It is with sadness that we announce the passing of Barron Hilton, who died at the age of 91 at his home in Los Angeles on September 19, 2019.

Barron Hilton, accompanied by his son, Steven M. Hilton, at his last board meeting at the Conrad N. Hilton Foundation in 2014.
Barron Hilton, accompanied by his son, Steven M. Hilton, at his last board meeting of the Conrad N. Hilton Foundation in 2014.

We remember with affection his entrepreneurial spirit, optimism and generosity. He will long serve as an inspiration to his many friends and to succeeding generations of the Hilton family.

Successful entrepreneur

Barron Hilton grew up in the hotel business, beginning his career parking cars for guests at the Town House in Los Angeles, and eventually succeeding his father, Conrad N. Hilton, as the president and CEO and later as chairman of the board of the Hilton Hotels Corporation. Over his lifetime, Barron Hilton also founded a number of successful business ventures of his own. He purchased the Los Angeles distributorship for Vita-Pakt Citrus Products and founded McDonald Oil Co., Air Finance Corporation, the Carte Blanche Credit Card and the Chargers of the American Football League.

Loving husband, father, grandfather

Barron married his high school sweetheart, Marilyn Hawley, in 1947. Together they had eight children who were shaped by the family’s legacy of generosity.

Generous philanthropist

Following in the footsteps of his father, who founded the Conrad N. Hilton Foundation and bequeathed 97% of his estate to the Foundation, Barron Hilton continued a family tradition of charitable giving. Over the years, Hilton has provided many millions of his own money in personal gifts and pledges to several of the programs supported by the Foundation.

In 2007, he signed the Giving Pledge, announcing his plans to leave 97% of his own estate to the Conrad N. Hilton Foundation upon his passing. His contribution surpasses the initial amount left to the Foundation by Conrad Hilton, which makes Barron Hilton the most significant donor. With the addition of the Barron Hilton estate, the Foundation endowment is projected to increase to $6.3 billion.

Passionate sportsman

A lifelong avid sportsman, Hilton’s retirement allowed him more time for these passions, and he continued to spend weekends with his friends flying, fishing and hunting up and down the West Coast.

Aviation remained his favorite hobby, maintaining a rating to fly single-engine and multi-engine aircraft, plus lighter-than-air balloons and helicopters, until he retired from the cockpit in 2012 at age 84. From 1980 to 2009, he also hosted the Barron Hilton Cup, the world’s largest glider competition. And he was honored in 2010 by the Smithsonian National Air & Space Museum, which christened the Barron Hilton Pioneers of Flight Gallery. The redesigned exhibit recognizes aviators like Lindbergh, Earhart and the Tuskegee Airmen. The gallery includes an early childhood education program funded by the Hilton Foundation to help young people find the same enthusiasm for aviation that he discovered as a child when Lindbergh and Earhart were making headlines.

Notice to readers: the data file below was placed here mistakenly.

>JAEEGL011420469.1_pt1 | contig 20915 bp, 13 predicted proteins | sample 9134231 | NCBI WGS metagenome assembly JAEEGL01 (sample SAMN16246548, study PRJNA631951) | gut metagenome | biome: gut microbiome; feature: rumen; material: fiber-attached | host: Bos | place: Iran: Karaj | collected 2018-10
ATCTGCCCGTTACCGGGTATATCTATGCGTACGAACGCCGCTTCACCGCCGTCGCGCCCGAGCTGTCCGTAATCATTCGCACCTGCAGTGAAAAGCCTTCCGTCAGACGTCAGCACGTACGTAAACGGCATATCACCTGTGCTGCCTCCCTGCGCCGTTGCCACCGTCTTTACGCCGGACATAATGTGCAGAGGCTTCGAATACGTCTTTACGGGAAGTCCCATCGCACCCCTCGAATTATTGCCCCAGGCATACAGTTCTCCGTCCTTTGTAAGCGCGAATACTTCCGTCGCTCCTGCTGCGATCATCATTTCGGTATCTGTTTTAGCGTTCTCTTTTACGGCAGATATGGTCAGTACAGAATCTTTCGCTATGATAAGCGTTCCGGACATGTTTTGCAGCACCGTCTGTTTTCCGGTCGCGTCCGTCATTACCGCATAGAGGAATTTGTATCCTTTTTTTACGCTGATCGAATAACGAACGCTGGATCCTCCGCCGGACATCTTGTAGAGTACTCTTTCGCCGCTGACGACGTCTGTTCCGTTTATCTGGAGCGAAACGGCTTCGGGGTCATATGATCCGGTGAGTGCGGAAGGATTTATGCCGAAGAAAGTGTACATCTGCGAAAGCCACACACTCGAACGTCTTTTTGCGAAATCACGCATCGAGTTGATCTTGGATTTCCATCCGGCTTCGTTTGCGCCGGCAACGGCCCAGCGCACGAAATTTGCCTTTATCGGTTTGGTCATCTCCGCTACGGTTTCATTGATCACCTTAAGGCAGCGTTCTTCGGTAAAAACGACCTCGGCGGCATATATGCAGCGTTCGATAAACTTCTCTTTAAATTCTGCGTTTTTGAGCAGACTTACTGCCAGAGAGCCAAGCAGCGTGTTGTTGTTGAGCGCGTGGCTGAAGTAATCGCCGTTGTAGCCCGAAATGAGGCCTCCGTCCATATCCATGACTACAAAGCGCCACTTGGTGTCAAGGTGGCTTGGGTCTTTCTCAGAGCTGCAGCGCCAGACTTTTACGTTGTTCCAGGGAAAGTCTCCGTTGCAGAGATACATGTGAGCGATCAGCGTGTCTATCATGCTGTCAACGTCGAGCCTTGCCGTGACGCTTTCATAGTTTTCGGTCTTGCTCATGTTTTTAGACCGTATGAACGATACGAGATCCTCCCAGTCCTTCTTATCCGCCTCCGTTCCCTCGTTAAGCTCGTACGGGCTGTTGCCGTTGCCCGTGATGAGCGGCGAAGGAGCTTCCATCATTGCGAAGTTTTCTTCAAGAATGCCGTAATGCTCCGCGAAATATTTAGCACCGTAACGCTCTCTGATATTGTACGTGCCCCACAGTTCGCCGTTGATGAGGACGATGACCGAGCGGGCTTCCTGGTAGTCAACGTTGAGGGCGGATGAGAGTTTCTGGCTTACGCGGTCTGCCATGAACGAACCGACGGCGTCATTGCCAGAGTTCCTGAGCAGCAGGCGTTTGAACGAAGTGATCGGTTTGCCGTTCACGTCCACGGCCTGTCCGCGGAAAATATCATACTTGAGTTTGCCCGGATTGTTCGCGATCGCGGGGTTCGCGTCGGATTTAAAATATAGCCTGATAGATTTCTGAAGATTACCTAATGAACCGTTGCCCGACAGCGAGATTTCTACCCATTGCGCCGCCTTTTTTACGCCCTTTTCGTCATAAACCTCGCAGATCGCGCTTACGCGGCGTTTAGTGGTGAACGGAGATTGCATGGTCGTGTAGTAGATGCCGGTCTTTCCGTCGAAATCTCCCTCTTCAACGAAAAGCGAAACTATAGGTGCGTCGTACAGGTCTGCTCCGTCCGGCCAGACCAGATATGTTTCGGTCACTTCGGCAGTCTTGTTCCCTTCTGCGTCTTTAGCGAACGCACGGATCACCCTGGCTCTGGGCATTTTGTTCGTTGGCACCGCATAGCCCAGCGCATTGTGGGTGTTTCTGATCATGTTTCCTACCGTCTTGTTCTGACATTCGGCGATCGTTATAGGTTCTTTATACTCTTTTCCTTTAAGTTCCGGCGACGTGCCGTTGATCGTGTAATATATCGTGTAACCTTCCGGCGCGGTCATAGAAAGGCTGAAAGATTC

A family legacy

The philanthropic spirit of Hilton family members continues to be cultivated through the Foundation’s Generations in Giving program, which prepares successive generations for board service. The Board of Directors seeks to ensure that direct descendants of Conrad Hilton represent a majority of the board. Barron Hilton served as chairman of the board from 2007 to 2012 and remained a member until 2015. His son, Steven M. Hilton, joined the Foundation staff in 1983, and he was named president in 1998 and CEO in 2005. In 2015, Steven stepped down from these roles and remains involved as chairman of the board. Current family members serving on the board include Conrad N. Hilton III, Hawley Hilton McAuliffe, Linda Hilton, Michael O. Hilton and Justin McAuliffe.

Conrad N. Hilton with his sons, Barron (Left) and Nick (Right).

During his tenure as president and CEO, Steven M. Hilton and the board of directors led the Foundation to pursue deeper, field-specific expertise. Barron Hilton’s mentorship strengthened this direction, and the Foundation’s impact increased through active pursuit of partnerships with grantees, governments, corporations, and other foundations and funders.